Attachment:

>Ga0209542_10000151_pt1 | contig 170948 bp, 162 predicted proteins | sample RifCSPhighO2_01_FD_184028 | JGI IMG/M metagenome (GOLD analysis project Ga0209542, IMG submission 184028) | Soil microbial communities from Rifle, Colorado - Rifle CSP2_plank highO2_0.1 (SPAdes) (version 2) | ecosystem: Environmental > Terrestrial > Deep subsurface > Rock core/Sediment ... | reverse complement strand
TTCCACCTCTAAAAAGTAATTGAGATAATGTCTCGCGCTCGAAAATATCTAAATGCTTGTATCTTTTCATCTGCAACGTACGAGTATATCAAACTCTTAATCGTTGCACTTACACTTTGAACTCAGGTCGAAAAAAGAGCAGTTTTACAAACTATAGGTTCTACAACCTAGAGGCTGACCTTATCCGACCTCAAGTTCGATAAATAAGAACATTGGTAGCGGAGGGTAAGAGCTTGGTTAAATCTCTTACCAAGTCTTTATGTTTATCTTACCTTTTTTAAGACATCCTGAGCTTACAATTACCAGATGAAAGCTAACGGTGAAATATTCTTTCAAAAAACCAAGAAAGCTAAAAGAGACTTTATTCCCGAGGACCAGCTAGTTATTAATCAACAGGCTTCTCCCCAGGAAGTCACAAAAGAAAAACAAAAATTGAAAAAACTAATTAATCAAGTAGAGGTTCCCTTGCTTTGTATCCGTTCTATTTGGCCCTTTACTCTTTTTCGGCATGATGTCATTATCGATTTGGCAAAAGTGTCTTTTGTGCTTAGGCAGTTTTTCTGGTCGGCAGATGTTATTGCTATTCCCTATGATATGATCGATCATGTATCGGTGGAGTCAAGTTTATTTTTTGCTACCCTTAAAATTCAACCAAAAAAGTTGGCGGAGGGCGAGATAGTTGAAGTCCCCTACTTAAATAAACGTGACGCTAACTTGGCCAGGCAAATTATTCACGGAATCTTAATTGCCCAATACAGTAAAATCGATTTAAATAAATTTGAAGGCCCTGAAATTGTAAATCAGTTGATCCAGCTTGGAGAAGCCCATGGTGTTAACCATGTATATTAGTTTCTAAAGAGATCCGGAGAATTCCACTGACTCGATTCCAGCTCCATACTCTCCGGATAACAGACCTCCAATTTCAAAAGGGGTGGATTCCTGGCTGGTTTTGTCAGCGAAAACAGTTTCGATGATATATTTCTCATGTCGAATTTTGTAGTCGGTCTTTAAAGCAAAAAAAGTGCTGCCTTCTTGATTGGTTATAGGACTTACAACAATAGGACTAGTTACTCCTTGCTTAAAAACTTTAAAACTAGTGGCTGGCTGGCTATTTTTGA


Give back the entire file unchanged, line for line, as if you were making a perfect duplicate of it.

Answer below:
>Ga0209542_10000151_pt1 | contig 170948 bp, 162 predicted proteins | sample RifCSPhighO2_01_FD_184028 | JGI IMG/M metagenome (GOLD analysis project Ga0209542, IMG submission 184028) | Soil microbial communities from Rifle, Colorado - Rifle CSP2_plank highO2_0.1 (SPAdes) (version 2) | ecosystem: Environmental > Terrestrial > Deep subsurface > Rock core/Sediment ... | reverse complement strand
TTCCACCTCTAAAAAGTAATTGAGATAATGTCTCGCGCTCGAAAATATCTAAATGCTTGTATCTTTTCATCTGCAACGTACGAGTATATCAAACTCTTAATCGTTGCACTTACACTTTGAACTCAGGTCGAAAAAAGAGCAGTTTTACAAACTATAGGTTCTACAACCTAGAGGCTGACCTTATCCGACCTCAAGTTCGATAAATAAGAACATTGGTAGCGGAGGGTAAGAGCTTGGTTAAATCTCTTACCAAGTCTTTATGTTTATCTTACCTTTTTTAAGACATCCTGAGCTTACAATTACCAGATGAAAGCTAACGGTGAAATATTCTTTCAAAAAACCAAGAAAGCTAAAAGAGACTTTATTCCCGAGGACCAGCTAGTTATTAATCAACAGGCTTCTCCCCAGGAAGTCACAAAAGAAAAACAAAAATTGAAAAAACTAATTAATCAAGTAGAGGTTCCCTTGCTTTGTATCCGTTCTATTTGGCCCTTTACTCTTTTTCGGCATGATGTCATTATCGATTTGGCAAAAGTGTCTTTTGTGCTTAGGCAGTTTTTCTGGTCGGCAGATGTTATTGCTATTCCCTATGATATGATCGATCATGTATCGGTGGAGTCAAGTTTATTTTTTGCTACCCTTAAAATTCAACCAAAAAAGTTGGCGGAGGGCGAGATAGTTGAAGTCCCCTACTTAAATAAACGTGACGCTAACTTGGCCAGGCAAATTATTCACGGAATCTTAATTGCCCAATACAGTAAAATCGATTTAAATAAATTTGAAGGCCCTGAAATTGTAAATCAGTTGATCCAGCTTGGAGAAGCCCATGGTGTTAACCATGTATATTAGTTTCTAAAGAGATCCGGAGAATTCCACTGACTCGATTCCAGCTCCATACTCTCCGGATAACAGACCTCCAATTTCAAAAGGGGTGGATTCCTGGCTGGTTTTGTCAGCGAAAACAGTTTCGATGATATATTTCTCATGTCGAATTTTGTAGTCGGTCTTTAAAGCAAAAAAAGTGCTGCCTTCTTGATTGGTTATAGGACTTACAACAATAGGACTAGTTACTCCTTGCTTAAAAACTTTAAAACTAGTGGCTGGCTGGCTATTTTTGA